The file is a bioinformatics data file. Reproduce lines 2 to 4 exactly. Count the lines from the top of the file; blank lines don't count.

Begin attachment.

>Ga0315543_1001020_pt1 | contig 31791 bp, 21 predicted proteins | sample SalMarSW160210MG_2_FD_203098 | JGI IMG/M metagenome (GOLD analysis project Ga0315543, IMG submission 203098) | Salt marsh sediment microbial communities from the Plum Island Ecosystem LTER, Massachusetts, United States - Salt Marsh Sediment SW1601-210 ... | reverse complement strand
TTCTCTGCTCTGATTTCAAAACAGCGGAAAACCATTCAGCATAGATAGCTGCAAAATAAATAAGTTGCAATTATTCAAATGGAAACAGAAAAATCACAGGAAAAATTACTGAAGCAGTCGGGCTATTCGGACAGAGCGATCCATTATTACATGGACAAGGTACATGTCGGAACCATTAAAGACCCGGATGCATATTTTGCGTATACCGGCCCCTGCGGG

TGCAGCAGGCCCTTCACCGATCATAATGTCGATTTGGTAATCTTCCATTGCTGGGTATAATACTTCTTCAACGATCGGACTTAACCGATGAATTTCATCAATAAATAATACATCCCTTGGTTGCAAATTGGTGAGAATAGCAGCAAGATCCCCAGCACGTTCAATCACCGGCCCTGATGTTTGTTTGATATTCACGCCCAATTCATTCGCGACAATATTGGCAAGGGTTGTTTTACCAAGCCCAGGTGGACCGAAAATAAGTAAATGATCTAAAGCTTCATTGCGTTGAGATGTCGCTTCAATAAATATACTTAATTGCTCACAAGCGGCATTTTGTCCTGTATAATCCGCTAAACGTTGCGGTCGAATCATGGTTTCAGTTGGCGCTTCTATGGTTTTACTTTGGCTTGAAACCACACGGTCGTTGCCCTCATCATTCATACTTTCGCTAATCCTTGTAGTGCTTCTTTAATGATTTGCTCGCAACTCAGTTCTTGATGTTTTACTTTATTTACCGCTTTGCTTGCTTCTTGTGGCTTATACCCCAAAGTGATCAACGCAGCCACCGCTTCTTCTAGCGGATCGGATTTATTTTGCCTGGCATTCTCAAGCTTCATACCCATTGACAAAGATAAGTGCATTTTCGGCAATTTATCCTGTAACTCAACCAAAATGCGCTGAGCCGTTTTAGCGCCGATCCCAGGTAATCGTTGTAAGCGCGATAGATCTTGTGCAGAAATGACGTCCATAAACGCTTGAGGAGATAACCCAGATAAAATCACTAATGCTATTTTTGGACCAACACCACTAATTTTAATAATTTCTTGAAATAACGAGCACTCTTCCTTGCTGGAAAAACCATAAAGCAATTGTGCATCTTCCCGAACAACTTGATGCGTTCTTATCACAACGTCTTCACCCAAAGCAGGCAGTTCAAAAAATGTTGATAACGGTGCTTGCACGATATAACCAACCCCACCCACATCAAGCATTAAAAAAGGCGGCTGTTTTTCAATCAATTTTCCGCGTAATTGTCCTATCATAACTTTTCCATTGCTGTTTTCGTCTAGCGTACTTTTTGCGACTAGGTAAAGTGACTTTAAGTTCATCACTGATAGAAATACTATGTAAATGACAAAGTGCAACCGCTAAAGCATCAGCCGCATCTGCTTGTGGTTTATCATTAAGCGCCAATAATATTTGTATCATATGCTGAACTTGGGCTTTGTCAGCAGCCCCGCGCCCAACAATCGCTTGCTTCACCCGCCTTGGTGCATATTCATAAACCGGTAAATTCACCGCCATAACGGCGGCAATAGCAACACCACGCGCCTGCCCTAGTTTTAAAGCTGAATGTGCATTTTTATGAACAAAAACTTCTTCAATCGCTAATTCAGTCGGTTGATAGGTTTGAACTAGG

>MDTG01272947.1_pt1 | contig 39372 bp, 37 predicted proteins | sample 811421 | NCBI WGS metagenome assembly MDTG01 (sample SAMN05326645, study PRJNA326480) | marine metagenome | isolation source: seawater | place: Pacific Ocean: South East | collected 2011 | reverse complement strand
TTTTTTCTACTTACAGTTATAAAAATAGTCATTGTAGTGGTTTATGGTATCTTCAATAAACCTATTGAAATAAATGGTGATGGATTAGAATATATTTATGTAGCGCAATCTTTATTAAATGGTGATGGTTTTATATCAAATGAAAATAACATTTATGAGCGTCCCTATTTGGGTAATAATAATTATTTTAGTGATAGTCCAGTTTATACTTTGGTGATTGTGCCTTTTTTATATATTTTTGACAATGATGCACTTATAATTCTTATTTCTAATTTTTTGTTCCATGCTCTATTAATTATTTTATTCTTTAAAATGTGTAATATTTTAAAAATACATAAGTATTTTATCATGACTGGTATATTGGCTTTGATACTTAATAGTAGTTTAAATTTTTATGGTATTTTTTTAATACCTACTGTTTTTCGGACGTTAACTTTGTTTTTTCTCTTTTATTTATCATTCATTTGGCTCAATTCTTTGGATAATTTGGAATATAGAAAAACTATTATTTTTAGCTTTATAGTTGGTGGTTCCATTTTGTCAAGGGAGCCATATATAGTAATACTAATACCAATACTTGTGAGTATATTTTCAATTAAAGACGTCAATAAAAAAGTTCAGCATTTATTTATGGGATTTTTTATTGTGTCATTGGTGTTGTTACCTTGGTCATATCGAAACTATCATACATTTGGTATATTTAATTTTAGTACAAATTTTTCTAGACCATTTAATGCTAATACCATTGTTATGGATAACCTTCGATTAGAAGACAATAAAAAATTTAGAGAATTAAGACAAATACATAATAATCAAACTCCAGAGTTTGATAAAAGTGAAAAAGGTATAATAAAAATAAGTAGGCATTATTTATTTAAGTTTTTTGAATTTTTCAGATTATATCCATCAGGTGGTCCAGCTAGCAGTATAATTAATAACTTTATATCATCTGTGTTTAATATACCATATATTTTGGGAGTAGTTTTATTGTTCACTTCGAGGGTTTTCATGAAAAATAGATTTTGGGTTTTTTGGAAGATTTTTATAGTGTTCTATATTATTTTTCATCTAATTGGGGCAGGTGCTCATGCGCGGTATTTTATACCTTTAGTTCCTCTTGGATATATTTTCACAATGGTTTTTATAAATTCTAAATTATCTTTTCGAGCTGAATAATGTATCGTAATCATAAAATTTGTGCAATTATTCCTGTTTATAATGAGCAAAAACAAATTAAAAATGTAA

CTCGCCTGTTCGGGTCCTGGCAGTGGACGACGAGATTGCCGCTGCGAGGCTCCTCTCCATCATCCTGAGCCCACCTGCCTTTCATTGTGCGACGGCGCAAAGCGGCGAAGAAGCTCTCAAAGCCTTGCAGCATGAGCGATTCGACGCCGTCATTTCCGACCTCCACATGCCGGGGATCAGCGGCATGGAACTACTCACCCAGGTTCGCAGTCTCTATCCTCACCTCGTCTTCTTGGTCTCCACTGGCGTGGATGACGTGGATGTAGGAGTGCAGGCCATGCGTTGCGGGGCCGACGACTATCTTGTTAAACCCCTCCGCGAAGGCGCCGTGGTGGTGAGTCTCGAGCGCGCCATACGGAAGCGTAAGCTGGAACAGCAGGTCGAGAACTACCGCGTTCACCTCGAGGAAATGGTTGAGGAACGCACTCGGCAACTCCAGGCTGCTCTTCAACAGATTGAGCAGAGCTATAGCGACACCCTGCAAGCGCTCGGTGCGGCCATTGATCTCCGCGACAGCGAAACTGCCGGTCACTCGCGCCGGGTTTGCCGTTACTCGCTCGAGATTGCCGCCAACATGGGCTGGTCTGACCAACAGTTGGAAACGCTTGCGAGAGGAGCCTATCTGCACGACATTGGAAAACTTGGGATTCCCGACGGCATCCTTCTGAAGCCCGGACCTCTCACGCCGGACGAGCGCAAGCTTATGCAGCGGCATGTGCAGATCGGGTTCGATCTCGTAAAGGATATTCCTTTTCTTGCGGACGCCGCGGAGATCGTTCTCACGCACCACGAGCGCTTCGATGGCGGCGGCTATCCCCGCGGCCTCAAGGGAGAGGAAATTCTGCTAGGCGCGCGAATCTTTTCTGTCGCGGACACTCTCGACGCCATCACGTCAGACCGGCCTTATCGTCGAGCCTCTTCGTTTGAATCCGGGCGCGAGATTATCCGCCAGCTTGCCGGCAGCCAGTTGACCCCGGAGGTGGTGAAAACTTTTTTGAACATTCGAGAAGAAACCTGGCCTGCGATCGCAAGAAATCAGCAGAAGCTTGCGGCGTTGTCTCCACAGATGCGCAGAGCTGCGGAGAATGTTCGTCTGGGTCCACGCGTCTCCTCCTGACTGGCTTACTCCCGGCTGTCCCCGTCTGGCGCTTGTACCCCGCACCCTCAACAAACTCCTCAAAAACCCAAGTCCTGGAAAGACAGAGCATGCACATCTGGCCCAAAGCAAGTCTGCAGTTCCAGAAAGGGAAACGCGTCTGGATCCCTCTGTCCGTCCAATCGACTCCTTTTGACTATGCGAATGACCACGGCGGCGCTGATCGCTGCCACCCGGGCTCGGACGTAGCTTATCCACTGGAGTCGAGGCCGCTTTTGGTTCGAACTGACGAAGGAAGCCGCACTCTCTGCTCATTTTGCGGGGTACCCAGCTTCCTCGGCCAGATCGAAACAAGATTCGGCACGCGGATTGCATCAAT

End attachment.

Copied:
TTCTCTGCTCTGATTTCAAAACAGCGGAAAACCATTCAGCATAGATAGCTGCAAAATAAATAAGTTGCAATTATTCAAATGGAAACAGAAAAATCACAGGAAAAATTACTGAAGCAGTCGGGCTATTCGGACAGAGCGATCCATTATTACATGGACAAGGTACATGTCGGAACCATTAAAGACCCGGATGCATATTTTGCGTATACCGGCCCCTGCGGG

TGCAGCAGGCCCTTCACCGATCATAATGTCGATTTGGTAATCTTCCATTGCTGGGTATAATACTTCTTCAACGATCGGACTTAACCGATGAATTTCATCAATAAATAATACATCCCTTGGTTGCAAATTGGTGAGAATAGCAGCAAGATCCCCAGCACGTTCAATCACCGGCCCTGATGTTTGTTTGATATTCACGCCCAATTCATTCGCGACAATATTGGCAAGGGTTGTTTTACCAAGCCCAGGTGGACCGAAAATAAGTAAATGATCTAAAGCTTCATTGCGTTGAGATGTCGCTTCAATAAATATACTTAATTGCTCACAAGCGGCATTTTGTCCTGTATAATCCGCTAAACGTTGCGGTCGAATCATGGTTTCAGTTGGCGCTTCTATGGTTTTACTTTGGCTTGAAACCACACGGTCGTTGCCCTCATCATTCATACTTTCGCTAATCCTTGTAGTGCTTCTTTAATGATTTGCTCGCAACTCAGTTCTTGATGTTTTACTTTATTTACCGCTTTGCTTGCTTCTTGTGGCTTATACCCCAAAGTGATCAACGCAGCCACCGCTTCTTCTAGCGGATCGGATTTATTTTGCCTGGCATTCTCAAGCTTCATACCCATTGACAAAGATAAGTGCATTTTCGGCAATTTATCCTGTAACTCAACCAAAATGCGCTGAGCCGTTTTAGCGCCGATCCCAGGTAATCGTTGTAAGCGCGATAGATCTTGTGCAGAAATGACGTCCATAAACGCTTGAGGAGATAACCCAGATAAAATCACTAATGCTATTTTTGGACCAACACCACTAATTTTAATAATTTCTTGAAATAACGAGCACTCTTCCTTGCTGGAAAAACCATAAAGCAATTGTGCATCTTCCCGAACAACTTGATGCGTTCTTATCACAACGTCTTCACCCAAAGCAGGCAGTTCAAAAAATGTTGATAACGGTGCTTGCACGATATAACCAACCCCACCCACATCAAGCATTAAAAAAGGCGGCTGTTTTTCAATCAATTTTCCGCGTAATTGTCCTATCATAACTTTTCCATTGCTGTTTTCGTCTAGCGTACTTTTTGCGACTAGGTAAAGTGACTTTAAGTTCATCACTGATAGAAATACTATGTAAATGACAAAGTGCAACCGCTAAAGCATCAGCCGCATCTGCTTGTGGTTTATCATTAAGCGCCAATAATATTTGTATCATATGCTGAACTTGGGCTTTGTCAGCAGCCCCGCGCCCAACAATCGCTTGCTTCACCCGCCTTGGTGCATATTCATAAACCGGTAAATTCACCGCCATAACGGCGGCAATAGCAACACCACGCGCCTGCCCTAGTTTTAAAGCTGAATGTGCATTTTTATGAACAAAAACTTCTTCAATCGCTAATTCAGTCGGTTGATAGGTTTGAACTAGG

>MDTG01272947.1_pt1 | contig 39372 bp, 37 predicted proteins | sample 811421 | NCBI WGS metagenome assembly MDTG01 (sample SAMN05326645, study PRJNA326480) | marine metagenome | isolation source: seawater | place: Pacific Ocean: South East | collected 2011 | reverse complement strand